In case you haven't heard, September 29th is International Coffee Day. IMHO, it's entirely appropriate to honor coffee with its own day, since coffee keeps you healthy, helps you live longer and is the closest thing to a super-serum that anyone has ever discovered.
So to celebrate the day, here's some lore you might find surprising:
1. Coffee is mildly addictive but caffeine is not.
When test subjects abstained from coffee, drank it regularly for 12 days, and then stopped, they experienced "withdrawal effects," but those effect were "moderate and transient," i.e. no big deal. However, when the test subjects were gradually weaned from caffeinated to decaffeinated coffee, they didn't drink more coffee in order to replace the caffeine. Therefore, it is the coffee rather than caffeine that is mildly addictive. So there.
2. New Yorkers like iced coffee more than Chicagoans or Angelenos.
McCafe coffee shops recently surveyed 1,000 Americans on their coffee drinking habits. New Yorkers, when asked how much they'd pay for the last cup of iced coffee available in the city on a hot day, bid the price up to $33. Coffee drinkers in Chicago and Los Angeles were only willing to pay a measly $20. I don't know about Cleveland but I'd guess maybe $7.95.
3. The world's largest coffee mug holds 1.6 gallons.
According to the website Mugs.coffee, the world's largest commercially-produced ceramic coffee mug holds about the same as 20 regular mugs, which comes out to 200 fluid ounces or a little less than 1.6 gallons, roughly as much coffee as a person should drink in a week or half as much as a typical blogger drinks in a day.
4. People have been roasting coffee beans for 1,000 years.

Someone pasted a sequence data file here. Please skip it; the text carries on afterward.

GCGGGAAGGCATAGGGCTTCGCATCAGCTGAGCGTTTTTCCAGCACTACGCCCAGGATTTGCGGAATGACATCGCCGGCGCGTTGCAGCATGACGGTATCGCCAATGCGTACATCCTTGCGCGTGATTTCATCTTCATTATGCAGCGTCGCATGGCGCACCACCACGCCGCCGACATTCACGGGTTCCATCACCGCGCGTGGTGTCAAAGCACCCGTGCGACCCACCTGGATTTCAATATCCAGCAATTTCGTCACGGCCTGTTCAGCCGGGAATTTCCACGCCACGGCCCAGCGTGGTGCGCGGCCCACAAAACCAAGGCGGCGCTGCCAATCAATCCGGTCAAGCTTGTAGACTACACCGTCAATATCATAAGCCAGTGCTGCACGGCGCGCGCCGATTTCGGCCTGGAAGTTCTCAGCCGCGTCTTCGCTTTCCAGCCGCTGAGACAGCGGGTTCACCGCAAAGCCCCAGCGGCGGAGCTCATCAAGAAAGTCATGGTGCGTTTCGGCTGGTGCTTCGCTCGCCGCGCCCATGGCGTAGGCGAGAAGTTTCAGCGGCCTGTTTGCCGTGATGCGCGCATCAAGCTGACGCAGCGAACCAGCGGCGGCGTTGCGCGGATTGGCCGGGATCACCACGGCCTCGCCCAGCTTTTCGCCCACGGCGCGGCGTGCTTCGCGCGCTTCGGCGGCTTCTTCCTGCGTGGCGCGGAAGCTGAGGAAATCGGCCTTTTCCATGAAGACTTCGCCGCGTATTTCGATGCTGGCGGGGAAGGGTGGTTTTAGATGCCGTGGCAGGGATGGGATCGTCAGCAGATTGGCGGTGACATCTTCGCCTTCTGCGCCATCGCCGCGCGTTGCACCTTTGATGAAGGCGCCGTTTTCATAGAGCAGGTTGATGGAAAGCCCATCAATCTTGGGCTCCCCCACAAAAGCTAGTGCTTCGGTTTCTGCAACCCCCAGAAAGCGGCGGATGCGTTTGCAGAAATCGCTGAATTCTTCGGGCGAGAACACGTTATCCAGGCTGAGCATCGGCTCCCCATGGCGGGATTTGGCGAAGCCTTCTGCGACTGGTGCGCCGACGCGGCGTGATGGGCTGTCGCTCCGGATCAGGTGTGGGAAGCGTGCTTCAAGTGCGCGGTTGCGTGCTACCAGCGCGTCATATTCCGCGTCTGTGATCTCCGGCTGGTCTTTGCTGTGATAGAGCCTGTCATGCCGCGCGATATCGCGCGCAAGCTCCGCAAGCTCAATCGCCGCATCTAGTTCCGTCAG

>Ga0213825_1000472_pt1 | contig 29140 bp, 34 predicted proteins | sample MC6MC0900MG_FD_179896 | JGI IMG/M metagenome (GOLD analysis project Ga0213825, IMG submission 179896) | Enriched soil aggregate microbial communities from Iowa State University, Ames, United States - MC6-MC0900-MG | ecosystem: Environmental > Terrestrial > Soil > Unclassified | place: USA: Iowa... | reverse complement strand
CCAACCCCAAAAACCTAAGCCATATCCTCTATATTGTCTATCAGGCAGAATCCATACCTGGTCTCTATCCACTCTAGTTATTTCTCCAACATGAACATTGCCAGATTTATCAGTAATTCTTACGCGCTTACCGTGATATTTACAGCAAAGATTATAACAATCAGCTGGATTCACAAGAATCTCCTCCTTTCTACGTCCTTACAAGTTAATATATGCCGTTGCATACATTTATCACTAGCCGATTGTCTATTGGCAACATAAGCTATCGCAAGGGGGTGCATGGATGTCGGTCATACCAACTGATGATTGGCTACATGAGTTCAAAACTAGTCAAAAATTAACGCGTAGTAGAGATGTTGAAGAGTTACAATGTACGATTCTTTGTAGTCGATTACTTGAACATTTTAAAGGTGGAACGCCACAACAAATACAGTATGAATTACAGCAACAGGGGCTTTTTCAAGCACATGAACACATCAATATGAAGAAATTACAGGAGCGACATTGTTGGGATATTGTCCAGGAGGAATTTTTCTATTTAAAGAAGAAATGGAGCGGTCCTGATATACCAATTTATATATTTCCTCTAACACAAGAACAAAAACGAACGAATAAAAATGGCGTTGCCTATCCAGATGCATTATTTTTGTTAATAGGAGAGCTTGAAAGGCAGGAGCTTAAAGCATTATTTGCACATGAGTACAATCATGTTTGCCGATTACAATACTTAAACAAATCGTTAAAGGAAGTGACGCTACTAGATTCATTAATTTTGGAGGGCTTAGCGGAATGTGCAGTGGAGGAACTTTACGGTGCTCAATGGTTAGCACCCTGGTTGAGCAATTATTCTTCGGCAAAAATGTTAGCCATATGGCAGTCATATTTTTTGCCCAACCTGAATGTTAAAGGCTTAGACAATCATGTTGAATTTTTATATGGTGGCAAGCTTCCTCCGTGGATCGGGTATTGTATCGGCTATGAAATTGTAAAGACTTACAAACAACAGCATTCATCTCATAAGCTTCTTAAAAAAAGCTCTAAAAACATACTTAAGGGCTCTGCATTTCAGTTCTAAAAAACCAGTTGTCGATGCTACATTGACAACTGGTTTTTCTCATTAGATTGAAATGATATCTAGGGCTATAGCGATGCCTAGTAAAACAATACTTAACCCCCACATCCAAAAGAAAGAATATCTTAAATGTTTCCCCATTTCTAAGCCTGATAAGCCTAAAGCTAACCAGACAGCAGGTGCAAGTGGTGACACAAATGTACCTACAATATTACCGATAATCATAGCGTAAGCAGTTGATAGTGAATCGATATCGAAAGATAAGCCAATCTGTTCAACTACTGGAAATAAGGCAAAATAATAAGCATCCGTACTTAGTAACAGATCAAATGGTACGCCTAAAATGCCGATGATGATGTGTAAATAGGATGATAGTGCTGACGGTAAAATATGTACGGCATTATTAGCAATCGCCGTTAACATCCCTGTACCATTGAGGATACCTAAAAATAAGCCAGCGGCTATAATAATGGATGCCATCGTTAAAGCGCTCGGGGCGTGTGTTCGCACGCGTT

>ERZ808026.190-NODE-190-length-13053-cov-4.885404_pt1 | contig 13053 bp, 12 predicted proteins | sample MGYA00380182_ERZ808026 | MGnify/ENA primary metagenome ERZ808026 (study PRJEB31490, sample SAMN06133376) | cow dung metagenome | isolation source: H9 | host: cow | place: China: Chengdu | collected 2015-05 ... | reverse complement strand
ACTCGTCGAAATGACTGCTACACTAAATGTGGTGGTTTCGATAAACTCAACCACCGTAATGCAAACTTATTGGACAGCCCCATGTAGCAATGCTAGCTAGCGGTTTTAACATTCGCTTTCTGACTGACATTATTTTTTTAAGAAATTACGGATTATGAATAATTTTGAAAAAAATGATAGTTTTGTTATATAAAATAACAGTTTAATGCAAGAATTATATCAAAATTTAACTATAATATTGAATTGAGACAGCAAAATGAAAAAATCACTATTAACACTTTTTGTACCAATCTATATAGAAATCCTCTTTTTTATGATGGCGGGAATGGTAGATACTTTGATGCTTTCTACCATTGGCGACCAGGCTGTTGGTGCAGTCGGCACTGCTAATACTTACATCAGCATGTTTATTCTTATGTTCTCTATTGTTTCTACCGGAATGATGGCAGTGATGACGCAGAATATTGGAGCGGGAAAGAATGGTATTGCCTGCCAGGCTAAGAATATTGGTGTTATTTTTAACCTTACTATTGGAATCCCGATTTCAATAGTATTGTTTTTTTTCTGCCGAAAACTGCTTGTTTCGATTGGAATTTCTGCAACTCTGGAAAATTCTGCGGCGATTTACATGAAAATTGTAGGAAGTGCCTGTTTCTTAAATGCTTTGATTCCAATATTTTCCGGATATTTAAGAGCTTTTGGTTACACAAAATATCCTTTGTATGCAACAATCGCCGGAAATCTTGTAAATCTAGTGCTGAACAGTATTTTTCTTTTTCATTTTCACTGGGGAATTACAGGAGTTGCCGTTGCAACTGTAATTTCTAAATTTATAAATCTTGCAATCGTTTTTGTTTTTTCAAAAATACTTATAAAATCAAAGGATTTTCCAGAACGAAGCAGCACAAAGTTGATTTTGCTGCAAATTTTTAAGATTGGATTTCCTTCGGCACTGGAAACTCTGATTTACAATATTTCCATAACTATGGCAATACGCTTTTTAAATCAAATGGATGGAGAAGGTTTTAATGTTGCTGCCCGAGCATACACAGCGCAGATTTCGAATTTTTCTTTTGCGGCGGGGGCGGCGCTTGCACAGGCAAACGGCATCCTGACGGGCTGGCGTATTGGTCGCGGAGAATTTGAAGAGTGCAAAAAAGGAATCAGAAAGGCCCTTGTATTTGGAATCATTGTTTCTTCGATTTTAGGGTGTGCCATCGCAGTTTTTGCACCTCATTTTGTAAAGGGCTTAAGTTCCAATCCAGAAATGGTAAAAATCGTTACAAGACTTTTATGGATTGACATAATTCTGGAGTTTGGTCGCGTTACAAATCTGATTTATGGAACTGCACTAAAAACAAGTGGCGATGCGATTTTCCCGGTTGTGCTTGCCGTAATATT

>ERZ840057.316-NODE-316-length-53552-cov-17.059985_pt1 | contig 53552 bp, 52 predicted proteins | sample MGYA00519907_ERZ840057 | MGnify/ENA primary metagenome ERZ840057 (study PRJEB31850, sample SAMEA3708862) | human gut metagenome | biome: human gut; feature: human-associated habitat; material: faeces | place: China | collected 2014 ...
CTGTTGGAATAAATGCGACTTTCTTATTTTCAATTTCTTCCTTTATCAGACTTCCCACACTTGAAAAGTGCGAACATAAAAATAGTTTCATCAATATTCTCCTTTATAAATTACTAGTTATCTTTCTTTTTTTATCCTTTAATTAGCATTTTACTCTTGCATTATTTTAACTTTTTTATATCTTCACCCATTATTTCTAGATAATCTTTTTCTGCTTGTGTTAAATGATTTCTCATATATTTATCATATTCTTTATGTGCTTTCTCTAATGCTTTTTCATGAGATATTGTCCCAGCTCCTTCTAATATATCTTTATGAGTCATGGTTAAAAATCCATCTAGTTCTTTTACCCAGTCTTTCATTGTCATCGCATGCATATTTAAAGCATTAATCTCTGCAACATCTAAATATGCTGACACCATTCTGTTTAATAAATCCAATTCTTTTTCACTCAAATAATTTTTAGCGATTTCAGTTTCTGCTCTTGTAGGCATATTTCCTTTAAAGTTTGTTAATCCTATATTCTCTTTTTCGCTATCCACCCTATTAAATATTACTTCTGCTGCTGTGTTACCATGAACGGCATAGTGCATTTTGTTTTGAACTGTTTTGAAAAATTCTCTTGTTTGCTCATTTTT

Archeologists in the Dubai area recently discovered coffee beans in a strata dating from the beginning of the 12th century. However, there's evidence that the beans were imported from Yemen, which would push back the date of roasting at least 100 years. The beans were preserved because they were carbonized by roasting and though there were no complete beans, enough survived to definitely identify them as the Arabica variety. Which makes sense, considering both Dubai and Yemen are on the Arabian peninsula.
5. It is now possible to brew coffee in space.
Since there's insufficient gravity in space for water to drip through coffee grounds, astronauts typically drink freeze-dried which... yuck. Fortunately, a group of engineers recently figured out a capsule-brewing system that works without gravity. And that's a good thing because if we ever try to send a colony to Mars and the colonists have to drink that freeze-dried junk, I doubt if they'll survive. I know I wouldn't.
6. Dogs can drink coffee but cats shouldn't.
Caffeine can be lethal to dogs... but only if they drink 150 milligrams per kilogram (2.2 pounds) of weight. So the average dog (maybe around 40 pounds?) could down a cup of coffee (100 milligrams) without taking any damage. Cats, however, are far more sensitive to caffeine and even trace amounts can damage their nervous systems. Ferrets are whole 'nuther case, though. See below.
7. The world's most expensive coffee comes from monkey spit.
Until recently, it was believed the world's most expensive coffee was harvested from weasel poop. Kopi luwak (aka civet coffee) ferments in the weasel's intestines, altering the beans' chemical composition, apparently much for the better. Cost: around $400 a pound.
Today, however, we know that the world's most expensive coffee actually comes from beans that monkeys have chewed and spit out. Apparently, the chewing process gives the coffee a unique vanilla-like flavor. Cost: around $600 a pound.
It suddenly occurs to me that if I can train monkeys to chew weasel poop, I could make a fortune! Shark Tank: here I come!